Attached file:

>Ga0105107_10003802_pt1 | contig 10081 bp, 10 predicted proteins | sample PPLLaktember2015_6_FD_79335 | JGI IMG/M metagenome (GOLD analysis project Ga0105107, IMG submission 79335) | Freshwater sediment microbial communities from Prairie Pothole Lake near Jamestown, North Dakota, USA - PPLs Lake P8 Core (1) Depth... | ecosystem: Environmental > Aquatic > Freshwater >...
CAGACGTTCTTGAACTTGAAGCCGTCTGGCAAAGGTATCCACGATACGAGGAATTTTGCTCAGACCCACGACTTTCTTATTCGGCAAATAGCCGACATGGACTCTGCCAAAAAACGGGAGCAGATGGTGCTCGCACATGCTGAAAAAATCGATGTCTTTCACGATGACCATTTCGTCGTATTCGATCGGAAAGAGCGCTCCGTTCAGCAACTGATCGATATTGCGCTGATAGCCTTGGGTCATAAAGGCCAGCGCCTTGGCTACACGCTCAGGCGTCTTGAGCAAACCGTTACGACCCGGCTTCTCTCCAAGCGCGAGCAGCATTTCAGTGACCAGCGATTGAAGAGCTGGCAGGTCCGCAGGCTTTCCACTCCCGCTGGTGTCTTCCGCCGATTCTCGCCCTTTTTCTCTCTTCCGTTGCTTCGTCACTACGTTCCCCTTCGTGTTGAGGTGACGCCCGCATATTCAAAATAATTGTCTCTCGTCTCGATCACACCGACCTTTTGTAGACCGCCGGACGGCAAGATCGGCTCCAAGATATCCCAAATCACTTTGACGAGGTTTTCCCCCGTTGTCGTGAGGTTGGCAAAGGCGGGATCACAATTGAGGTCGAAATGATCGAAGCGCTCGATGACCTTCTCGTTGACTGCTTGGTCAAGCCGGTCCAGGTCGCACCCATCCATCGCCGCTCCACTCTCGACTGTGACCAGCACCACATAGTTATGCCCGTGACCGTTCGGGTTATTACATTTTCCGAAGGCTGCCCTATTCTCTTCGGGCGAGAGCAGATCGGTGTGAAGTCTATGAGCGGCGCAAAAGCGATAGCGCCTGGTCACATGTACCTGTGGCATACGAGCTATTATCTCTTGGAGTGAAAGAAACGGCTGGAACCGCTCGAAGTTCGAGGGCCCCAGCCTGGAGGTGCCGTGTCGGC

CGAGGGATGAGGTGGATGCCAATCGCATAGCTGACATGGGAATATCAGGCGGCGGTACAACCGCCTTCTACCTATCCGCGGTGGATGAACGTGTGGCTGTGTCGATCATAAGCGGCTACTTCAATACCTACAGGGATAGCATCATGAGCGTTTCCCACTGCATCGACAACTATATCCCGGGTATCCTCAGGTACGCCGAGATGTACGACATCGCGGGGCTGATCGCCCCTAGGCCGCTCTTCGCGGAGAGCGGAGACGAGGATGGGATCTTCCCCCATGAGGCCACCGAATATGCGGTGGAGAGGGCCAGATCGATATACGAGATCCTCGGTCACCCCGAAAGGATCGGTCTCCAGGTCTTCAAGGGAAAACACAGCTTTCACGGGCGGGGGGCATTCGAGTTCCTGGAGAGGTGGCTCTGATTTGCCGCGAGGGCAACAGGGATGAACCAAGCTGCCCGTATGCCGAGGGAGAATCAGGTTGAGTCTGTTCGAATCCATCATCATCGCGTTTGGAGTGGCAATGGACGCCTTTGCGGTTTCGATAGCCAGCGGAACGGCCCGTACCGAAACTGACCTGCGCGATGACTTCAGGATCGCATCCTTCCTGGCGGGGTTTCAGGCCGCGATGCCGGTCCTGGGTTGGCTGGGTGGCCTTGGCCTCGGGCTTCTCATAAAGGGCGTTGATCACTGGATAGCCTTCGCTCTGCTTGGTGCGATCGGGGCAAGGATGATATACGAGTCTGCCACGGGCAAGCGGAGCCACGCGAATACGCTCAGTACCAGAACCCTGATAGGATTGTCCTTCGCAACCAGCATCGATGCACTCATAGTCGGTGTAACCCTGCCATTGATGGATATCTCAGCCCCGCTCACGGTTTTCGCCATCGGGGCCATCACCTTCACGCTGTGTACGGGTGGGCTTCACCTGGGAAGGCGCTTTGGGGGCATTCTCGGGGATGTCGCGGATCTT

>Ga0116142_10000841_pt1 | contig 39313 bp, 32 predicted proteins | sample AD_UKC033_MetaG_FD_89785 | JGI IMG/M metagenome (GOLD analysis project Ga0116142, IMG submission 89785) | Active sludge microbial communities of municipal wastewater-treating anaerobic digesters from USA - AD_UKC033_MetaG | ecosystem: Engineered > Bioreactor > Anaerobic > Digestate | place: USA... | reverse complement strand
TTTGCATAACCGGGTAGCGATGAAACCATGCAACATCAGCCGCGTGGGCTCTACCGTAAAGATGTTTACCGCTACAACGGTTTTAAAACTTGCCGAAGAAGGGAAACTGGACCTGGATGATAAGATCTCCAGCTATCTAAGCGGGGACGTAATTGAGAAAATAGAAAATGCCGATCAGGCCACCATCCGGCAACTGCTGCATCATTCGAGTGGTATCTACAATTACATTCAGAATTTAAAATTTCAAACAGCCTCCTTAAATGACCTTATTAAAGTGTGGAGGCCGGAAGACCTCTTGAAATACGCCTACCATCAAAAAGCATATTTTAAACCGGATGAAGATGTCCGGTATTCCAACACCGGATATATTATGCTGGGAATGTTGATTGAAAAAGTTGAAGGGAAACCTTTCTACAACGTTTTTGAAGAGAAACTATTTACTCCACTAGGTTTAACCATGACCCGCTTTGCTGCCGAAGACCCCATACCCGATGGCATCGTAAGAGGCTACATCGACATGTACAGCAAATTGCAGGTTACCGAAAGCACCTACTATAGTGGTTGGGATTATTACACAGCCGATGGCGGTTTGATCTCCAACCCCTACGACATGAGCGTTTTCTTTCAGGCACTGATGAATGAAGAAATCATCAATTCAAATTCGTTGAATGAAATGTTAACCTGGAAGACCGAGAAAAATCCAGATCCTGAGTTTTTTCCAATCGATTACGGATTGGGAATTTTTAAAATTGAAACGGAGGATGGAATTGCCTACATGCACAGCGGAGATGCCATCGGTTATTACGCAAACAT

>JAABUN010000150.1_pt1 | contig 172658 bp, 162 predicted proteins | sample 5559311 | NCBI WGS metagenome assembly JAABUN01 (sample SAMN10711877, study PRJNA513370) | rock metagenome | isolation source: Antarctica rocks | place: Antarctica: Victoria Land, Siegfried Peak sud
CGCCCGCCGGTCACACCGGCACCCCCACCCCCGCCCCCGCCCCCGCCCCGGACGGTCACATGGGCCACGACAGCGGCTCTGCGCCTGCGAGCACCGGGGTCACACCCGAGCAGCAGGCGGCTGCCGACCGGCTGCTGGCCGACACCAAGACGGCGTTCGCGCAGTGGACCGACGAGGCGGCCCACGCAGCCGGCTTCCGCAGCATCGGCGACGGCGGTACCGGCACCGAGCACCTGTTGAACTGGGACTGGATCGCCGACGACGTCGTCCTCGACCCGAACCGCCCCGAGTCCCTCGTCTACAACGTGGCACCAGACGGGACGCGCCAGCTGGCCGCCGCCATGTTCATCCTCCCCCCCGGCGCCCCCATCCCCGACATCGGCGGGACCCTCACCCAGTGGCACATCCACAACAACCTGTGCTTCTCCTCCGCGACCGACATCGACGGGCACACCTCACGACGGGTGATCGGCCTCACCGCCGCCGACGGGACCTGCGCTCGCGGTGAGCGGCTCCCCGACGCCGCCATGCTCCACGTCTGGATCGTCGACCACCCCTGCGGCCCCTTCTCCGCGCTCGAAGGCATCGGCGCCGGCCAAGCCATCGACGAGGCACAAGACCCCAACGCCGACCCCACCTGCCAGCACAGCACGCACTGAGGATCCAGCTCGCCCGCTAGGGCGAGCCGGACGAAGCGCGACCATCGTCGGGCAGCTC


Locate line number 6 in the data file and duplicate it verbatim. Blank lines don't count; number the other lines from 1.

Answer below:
>JAABUN010000150.1_pt1 | contig 172658 bp, 162 predicted proteins | sample 5559311 | NCBI WGS metagenome assembly JAABUN01 (sample SAMN10711877, study PRJNA513370) | rock metagenome | isolation source: Antarctica rocks | place: Antarctica: Victoria Land, Siegfried Peak sud